Facts about The spanish Flu

By Enrique Sifuentes

What is Spanish Flu?

The Spanish Flue was a highly contagious lethal virus that was first reported in march 1918 and quickly became a pandemic meaning an illness that spreads around the world. It was estimated that over 50 million people died of Spanish Flu almost 3 times more people that 17 million Soldiers and civilians killed during WW1. The cause of Spanish Flu pandemic started in March 1918 and ended over a year later in the summer of 1919. The cause of Spanish Flu was yet unknown at the time many believed it was the cause by the use of chemical Warfare and poison gas together with the fifth of the lice and rat infested trenches. The place the Spanish flu Started was yet unknown many believed that the virus came from France.

Why was the Spanish flu so deadly?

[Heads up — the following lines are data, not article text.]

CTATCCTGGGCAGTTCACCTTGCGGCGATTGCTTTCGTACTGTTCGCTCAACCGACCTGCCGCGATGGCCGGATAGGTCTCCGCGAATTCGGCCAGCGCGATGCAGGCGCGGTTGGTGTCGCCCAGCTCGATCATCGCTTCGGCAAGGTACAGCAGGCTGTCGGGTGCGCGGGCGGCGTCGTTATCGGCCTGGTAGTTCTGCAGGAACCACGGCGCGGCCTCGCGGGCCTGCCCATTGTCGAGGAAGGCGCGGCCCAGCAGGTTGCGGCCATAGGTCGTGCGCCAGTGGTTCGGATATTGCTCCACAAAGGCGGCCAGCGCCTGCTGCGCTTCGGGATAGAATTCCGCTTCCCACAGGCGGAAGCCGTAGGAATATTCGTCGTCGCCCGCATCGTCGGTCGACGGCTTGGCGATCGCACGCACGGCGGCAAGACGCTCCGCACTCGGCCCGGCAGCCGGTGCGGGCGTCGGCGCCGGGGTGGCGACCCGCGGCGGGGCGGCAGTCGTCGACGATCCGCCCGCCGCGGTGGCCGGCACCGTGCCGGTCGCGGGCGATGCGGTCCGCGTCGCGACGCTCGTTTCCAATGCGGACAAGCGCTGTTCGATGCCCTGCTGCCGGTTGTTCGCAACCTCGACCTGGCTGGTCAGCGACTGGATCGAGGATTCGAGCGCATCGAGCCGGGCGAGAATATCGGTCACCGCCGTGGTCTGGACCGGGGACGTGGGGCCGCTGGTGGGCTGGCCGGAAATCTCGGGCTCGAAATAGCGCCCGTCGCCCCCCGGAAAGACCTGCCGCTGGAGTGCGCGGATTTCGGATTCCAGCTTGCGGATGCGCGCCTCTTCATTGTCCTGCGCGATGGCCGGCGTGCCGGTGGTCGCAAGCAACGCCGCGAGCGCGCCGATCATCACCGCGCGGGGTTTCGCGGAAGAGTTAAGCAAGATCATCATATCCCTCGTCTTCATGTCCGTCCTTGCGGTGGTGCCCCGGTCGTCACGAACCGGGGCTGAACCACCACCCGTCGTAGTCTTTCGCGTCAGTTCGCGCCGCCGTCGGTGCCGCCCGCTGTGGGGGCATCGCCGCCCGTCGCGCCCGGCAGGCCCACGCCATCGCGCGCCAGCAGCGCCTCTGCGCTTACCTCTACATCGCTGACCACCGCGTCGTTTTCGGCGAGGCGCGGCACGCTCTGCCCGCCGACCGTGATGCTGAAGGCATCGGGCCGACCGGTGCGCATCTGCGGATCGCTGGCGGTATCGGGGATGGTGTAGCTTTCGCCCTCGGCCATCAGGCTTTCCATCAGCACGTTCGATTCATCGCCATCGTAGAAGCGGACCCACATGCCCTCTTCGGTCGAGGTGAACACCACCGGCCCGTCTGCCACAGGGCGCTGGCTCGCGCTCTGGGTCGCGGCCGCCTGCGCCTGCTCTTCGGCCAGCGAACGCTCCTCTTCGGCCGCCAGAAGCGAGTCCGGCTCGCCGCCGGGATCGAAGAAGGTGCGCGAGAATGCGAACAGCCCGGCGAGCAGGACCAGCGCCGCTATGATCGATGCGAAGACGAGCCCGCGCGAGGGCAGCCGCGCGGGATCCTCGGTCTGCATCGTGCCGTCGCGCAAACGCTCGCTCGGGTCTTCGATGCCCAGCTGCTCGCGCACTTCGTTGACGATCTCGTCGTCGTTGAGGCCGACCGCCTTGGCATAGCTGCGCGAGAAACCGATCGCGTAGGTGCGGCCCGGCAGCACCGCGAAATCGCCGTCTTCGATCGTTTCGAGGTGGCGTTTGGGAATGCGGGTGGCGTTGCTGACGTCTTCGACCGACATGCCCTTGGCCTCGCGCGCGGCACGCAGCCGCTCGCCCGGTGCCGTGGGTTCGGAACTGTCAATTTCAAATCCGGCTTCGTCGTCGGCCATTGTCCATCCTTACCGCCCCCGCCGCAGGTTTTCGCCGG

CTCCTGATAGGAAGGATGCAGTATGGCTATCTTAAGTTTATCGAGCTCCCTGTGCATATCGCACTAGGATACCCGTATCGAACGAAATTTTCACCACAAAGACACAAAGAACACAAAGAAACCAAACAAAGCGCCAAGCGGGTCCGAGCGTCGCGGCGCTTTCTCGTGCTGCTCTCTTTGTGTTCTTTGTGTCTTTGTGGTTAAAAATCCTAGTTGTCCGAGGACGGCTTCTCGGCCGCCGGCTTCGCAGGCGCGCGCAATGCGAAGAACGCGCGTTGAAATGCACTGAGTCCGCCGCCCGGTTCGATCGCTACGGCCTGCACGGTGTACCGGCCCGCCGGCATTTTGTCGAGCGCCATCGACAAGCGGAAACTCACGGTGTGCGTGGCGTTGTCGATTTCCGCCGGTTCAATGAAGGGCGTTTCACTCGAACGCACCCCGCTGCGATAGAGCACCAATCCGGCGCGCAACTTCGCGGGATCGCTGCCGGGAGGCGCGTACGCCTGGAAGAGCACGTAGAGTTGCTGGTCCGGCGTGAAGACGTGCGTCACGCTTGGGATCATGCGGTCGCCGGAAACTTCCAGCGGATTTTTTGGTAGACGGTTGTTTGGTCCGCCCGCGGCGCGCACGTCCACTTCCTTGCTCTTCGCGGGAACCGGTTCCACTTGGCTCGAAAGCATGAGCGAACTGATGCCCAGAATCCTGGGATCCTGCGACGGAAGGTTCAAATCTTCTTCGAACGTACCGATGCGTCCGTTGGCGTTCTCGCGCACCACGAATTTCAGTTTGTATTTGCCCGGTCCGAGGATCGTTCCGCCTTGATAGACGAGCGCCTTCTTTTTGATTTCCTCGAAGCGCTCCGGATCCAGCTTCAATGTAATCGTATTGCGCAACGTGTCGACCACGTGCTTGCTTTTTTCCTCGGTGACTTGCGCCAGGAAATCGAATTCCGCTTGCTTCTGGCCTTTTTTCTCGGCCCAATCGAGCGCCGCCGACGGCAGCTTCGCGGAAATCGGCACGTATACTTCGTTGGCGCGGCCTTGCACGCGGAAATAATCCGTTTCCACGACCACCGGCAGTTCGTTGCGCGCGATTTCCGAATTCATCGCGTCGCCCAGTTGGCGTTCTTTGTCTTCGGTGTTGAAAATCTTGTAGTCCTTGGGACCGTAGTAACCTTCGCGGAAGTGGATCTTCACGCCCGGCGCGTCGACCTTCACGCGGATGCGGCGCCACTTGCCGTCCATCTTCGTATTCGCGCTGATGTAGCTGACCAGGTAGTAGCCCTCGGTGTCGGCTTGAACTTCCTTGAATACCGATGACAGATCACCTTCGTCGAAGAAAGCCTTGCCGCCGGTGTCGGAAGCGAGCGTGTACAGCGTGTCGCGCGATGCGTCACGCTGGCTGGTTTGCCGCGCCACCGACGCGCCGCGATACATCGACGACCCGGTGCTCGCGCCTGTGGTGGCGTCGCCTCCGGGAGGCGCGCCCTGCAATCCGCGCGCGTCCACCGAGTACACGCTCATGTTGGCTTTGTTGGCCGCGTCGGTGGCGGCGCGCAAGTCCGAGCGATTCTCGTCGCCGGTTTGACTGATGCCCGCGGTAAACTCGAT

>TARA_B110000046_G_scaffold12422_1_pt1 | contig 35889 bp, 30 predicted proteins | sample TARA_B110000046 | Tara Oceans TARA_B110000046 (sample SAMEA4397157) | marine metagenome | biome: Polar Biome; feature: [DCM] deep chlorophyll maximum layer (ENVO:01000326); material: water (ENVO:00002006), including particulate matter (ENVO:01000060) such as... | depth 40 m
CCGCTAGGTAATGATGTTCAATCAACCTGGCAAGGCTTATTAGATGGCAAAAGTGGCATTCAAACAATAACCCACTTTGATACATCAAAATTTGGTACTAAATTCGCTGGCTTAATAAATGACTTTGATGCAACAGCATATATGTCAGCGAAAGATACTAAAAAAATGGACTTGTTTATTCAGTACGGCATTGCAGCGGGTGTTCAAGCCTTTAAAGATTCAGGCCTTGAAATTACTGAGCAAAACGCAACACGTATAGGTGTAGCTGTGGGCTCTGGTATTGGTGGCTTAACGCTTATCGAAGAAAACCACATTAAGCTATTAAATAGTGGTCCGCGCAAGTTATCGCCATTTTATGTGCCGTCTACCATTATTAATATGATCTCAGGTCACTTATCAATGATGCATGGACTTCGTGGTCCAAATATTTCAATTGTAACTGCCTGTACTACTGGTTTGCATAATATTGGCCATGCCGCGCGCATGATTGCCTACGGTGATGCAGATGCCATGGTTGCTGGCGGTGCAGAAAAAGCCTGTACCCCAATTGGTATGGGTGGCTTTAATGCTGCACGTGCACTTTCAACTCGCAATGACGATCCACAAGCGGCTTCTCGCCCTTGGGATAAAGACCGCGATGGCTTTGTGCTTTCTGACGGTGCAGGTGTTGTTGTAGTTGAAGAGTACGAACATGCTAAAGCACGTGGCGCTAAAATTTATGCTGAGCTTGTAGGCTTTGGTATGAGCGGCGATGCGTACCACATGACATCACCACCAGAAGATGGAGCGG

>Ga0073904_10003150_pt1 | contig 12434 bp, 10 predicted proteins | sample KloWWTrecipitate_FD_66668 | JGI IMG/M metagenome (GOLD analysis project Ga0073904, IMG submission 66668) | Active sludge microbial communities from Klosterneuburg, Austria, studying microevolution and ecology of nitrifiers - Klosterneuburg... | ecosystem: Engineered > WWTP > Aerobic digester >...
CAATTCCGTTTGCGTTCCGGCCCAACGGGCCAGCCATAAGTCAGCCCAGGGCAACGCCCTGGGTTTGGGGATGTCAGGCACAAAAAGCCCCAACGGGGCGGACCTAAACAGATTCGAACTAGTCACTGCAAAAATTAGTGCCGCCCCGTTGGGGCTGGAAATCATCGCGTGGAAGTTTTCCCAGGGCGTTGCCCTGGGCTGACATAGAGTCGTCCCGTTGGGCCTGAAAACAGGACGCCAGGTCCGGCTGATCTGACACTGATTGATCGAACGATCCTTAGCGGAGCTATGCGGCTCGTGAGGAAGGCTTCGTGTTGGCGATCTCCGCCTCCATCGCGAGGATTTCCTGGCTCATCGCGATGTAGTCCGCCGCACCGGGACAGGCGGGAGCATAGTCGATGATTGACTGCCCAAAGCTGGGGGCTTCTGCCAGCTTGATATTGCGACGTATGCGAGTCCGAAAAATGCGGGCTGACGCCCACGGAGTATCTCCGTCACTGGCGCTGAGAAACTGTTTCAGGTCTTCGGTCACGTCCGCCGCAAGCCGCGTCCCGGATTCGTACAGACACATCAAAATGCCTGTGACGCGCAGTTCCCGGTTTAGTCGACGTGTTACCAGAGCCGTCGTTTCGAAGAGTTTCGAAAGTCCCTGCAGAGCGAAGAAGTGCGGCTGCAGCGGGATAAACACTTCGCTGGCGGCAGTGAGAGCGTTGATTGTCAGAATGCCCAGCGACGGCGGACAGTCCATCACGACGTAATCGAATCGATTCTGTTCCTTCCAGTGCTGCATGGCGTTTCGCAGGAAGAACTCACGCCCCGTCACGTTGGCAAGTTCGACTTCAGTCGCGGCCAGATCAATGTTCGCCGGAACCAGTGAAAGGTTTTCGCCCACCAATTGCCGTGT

The 1918 Spanish Flu Pandemic was so deadly because there was no known cure at the time for the disease that spread so quickly and relentlessly. The Spanish got its name because Span was one of the first countries to be reported as being hit by the disease. The mortality rate among the infected was estimated at nearly 10%-500 million people were attacked by the deadly virus and 50 million died of the disease. Spanish Flu started as a normal cold but then developed extremely quickly and people sometimes died just a few hours they realized they had the illness. Spanish Flu was a respiratory virus by which lungs became became inflamed and filled with blood and other fluids. The 1918 Spanish Flu symptoms were described as like "symptoms were terrifying blood pouted from noses ears eyes sockets some victims lay in agony delirium took others away while living." There was no cure for the 1918 Spanish Flu. At this time there were no effective drugs or vaccines to treat the deadly flu strain or to prevent its spread. There were no vaccines antivirals or antibiotics to treat or prevent infections. Ways to avoid the disease included needless crowding smoothing coughs and sneezes breathing the nose not the mouth cleanliness clean hands mouth skin clothes and breath fresh air. The WW1 contributed to the spread of the 1919 Spanish Flu pandemic the global nature of WW1 meant more people than usual were traveling all over the world. WW1 soldiers also lived very closely together in the tranches and camps during the great war and this helped the influenza to spread more easily.